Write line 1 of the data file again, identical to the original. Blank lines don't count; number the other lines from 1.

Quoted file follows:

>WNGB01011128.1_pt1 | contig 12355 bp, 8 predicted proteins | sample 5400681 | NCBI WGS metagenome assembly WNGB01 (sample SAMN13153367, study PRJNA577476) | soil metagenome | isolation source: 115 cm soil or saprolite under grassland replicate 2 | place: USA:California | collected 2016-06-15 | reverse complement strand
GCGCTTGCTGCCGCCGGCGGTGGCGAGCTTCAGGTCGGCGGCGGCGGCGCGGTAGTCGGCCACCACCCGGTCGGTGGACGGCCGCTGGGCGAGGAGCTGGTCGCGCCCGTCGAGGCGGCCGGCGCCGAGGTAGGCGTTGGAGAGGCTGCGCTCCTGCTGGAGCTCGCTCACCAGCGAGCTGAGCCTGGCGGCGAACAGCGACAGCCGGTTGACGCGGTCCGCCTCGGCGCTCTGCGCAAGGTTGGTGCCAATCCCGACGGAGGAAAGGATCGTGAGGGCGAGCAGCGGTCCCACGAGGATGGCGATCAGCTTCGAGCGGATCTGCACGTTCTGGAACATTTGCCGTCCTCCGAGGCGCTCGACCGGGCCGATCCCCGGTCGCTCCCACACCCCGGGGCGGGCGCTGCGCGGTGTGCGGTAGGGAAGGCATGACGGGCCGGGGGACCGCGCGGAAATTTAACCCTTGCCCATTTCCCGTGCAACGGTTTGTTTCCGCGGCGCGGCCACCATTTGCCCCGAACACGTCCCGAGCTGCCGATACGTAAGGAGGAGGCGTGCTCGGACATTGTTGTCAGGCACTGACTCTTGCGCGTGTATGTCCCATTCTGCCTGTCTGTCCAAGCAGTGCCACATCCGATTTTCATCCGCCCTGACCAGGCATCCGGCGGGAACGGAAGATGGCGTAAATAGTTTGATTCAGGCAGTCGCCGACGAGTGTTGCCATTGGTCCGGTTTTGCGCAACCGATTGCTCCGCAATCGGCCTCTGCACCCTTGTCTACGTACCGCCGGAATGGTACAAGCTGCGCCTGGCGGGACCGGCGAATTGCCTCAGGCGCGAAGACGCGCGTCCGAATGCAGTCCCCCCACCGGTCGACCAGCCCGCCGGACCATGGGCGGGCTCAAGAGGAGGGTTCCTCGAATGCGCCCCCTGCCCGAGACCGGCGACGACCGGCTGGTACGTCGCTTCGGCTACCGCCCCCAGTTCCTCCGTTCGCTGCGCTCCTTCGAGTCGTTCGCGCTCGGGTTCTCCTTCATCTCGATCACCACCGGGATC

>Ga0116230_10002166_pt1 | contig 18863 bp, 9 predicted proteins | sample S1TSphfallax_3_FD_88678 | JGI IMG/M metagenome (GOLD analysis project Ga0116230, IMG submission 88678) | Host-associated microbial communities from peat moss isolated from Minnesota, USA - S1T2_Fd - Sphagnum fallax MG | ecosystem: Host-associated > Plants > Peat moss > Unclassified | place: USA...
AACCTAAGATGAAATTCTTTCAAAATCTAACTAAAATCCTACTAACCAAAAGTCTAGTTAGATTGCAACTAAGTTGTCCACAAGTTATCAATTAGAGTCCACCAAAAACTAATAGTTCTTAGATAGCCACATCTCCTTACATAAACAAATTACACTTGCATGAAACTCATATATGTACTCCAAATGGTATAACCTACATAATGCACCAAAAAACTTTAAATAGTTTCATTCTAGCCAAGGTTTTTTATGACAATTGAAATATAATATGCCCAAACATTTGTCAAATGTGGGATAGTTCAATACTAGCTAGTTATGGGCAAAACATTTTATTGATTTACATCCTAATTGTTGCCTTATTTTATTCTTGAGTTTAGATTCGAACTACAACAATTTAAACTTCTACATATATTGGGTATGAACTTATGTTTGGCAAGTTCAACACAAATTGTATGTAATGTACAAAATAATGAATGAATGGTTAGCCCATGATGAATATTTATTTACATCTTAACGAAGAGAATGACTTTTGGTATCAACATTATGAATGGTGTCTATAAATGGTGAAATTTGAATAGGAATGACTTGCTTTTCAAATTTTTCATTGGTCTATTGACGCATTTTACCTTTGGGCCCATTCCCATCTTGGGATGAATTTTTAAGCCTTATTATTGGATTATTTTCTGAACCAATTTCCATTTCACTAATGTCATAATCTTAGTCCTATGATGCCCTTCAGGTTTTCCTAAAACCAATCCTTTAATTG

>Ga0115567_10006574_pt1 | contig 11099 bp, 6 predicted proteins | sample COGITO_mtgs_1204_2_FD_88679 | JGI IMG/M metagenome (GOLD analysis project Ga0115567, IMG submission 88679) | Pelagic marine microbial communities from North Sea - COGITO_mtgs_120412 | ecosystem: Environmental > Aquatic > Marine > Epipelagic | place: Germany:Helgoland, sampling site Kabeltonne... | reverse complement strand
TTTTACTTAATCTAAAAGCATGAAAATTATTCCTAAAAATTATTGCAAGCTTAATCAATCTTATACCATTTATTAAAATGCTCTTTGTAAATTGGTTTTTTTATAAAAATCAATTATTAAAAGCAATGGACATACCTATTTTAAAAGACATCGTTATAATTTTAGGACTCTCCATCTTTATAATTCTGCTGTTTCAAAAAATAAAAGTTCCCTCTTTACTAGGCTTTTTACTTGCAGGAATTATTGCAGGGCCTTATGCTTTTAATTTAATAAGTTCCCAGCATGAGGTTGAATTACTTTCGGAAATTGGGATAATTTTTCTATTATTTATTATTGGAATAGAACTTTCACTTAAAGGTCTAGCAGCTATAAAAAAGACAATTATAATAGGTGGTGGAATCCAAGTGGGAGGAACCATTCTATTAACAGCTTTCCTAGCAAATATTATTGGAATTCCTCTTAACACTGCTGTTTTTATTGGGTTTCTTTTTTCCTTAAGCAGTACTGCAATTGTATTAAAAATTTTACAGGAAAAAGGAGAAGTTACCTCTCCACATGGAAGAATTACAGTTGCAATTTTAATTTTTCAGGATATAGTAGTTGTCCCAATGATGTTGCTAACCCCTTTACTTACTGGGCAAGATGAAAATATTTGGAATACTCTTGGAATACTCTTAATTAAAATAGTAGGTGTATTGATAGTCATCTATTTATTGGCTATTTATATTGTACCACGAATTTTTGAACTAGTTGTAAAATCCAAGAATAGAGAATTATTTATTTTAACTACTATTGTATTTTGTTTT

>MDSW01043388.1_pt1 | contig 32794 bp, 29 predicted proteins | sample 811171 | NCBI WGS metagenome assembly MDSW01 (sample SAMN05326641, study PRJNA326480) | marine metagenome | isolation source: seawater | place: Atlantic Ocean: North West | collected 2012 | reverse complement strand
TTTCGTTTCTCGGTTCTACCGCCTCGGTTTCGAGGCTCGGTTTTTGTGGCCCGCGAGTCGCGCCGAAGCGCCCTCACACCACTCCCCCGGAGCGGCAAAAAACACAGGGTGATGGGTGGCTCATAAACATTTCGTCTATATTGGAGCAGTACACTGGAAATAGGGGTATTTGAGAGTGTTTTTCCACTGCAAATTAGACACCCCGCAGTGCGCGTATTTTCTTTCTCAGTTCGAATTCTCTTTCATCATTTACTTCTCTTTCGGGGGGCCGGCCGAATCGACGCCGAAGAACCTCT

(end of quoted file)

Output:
>WNGB01011128.1_pt1 | contig 12355 bp, 8 predicted proteins | sample 5400681 | NCBI WGS metagenome assembly WNGB01 (sample SAMN13153367, study PRJNA577476) | soil metagenome | isolation source: 115 cm soil or saprolite under grassland replicate 2 | place: USA:California | collected 2016-06-15 | reverse complement strand